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Luke Crane, Mammal Extraordinaire

Andrew Goenner
United States
St. Cloud
Minnesota
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So, thanks to the wonderful US - RPG Chain of Generosity, I recently acquired a copy of The Burning Wheel (Revised Edition). I'd heard nothing but great things about the system, so when I saw it pop up in the chain I knew I had to put my name in the hat.

Since receiving it, I've read through the books hungrily and am in the midst of creating my "Burning Island" campaign; a campaign world originally created to use Dungeons & Dragons (4th Edition), but set aside as it wasn't well-suited to the system. However, it turned out to be a perfect campaign for the Burning Wheel.

Of course, when it came time to figure out my list of who to approach for an interview, Luke Crane was one of the first names to pop into my head. He was kind enough to answer my questions and the results of said interview are now here for your reading pleasure.

What brought you to the RPG world initially? What was the first RPG you played?

I was visiting an aunt and uncle in Maryland when I was in 6th grade. Their neighbors introduced me to D&D (Expert Set) and Marvel Superheroes. But the first game I played for more than one session was Paranoia run -- as a dead serious sci-fi game -- by my friend Aom. It was both traumatic and exhilarating. I told Greg Costikyan that story once and he said, "I'm sorry. You poor boy." and laughed.


Are you still an active RPG player? If so, what do you play other than Burning Wheel?

I recently played in a 14-session campaign of Greg Stafford's King Arthur Pendragon. Great game, one of the best designs in the history of the artform. At the moment, we're playtesting new designs.



What's the most underrated system you've played or run?

I think Jared Sorensen's designs are grossly underrated and hugely influential in the design scene. Jared refined and perfected a lot of concepts that Greg Stolze, Robin Laws and Greg Stafford were experimenting with in the 80s and 90s. Check out Inspectres and Lacuna. It's hard to find more perfect RPGs.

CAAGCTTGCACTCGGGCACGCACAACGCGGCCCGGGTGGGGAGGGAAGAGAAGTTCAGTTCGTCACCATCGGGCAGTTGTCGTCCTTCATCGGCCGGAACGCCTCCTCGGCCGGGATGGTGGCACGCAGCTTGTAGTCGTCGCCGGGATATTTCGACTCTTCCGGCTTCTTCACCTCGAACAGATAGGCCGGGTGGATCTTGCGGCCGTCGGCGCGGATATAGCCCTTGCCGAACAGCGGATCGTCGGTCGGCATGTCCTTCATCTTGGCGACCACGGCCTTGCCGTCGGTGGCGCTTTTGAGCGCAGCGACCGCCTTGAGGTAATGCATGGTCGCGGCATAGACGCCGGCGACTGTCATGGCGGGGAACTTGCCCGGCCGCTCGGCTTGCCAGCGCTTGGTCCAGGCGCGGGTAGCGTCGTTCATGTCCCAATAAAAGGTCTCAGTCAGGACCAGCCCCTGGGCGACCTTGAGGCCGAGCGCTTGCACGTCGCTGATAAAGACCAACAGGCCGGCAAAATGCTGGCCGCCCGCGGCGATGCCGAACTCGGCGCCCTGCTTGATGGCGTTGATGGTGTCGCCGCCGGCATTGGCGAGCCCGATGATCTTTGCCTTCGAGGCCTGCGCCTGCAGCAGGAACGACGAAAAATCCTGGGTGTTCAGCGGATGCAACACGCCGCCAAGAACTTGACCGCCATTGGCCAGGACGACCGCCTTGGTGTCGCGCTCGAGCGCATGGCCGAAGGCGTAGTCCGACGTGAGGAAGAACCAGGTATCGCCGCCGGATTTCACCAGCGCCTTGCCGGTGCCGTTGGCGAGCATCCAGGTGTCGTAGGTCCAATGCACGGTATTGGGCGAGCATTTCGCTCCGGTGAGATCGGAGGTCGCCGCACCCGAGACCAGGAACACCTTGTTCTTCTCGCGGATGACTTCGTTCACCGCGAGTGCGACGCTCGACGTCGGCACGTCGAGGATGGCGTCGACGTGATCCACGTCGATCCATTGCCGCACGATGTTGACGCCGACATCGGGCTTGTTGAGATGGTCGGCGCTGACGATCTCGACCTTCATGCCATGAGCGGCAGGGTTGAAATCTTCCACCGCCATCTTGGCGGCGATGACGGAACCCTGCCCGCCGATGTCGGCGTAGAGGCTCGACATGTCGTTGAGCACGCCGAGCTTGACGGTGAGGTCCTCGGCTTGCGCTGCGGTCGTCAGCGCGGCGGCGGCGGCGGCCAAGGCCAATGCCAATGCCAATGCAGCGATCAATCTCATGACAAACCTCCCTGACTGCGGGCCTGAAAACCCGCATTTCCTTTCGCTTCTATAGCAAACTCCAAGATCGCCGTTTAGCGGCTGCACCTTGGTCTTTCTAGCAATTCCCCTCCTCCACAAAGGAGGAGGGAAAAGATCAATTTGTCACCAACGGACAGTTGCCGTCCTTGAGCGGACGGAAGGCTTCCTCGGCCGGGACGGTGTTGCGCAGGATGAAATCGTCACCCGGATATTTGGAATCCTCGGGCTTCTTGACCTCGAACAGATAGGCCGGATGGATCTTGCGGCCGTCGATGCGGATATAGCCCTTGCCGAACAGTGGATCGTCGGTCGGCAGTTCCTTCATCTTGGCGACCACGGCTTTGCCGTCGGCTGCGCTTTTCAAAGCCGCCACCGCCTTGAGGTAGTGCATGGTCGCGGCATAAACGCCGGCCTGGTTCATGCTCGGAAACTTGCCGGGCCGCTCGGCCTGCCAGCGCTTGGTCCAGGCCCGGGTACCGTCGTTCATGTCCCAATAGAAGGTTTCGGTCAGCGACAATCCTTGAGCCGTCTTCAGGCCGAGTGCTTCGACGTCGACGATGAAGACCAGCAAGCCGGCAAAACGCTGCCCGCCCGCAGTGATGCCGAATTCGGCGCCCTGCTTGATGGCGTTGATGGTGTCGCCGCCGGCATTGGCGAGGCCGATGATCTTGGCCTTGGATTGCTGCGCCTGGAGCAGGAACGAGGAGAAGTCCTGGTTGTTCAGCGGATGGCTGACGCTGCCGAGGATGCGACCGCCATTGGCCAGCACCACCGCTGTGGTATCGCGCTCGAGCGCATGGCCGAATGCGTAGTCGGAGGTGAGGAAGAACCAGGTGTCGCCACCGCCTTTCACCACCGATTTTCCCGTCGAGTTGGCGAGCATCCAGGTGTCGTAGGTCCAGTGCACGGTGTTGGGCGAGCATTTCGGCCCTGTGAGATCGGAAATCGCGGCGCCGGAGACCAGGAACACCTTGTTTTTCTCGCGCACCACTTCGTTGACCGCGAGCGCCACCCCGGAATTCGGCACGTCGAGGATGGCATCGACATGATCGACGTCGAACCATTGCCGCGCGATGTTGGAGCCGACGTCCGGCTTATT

What was the first game you designed (whether it was published or not), and what did you feel upon completion?

I designed my first game immediately upon returning home from Maryland -- after my introduction to RPGs. I had been gifted a copy of the old Avalon Hill game "The Wizard's Tower." I dumped out the pieces, laid out the map and designed a proto-RPG for my friend Joe to play. He made a half-demon warrior and killed gremlins and stuck them to a spike on his helmet. He drew a picture. I wish I had that picture.



What is your favorite roleplaying memory? Least favorite?

Honestly, the games I play keep getting better and better. Each successive campaign that we complete is the best we've done. I have great friends and we play hard and intensely. It's the best hobby in the world!



Burning Wheel is quite the unique system. When did you sit down and decide the RPG world needed something new? What brought you to the Duel of Wits and Fight! mechanics?

I did what felt natural. I designed from the table, to encapsulate my players' good habits and nudge them away from their bad ones. That is one of the reasons why my games read like a series of odd rules and exceptions, but when you sit down and play them everything fits into place.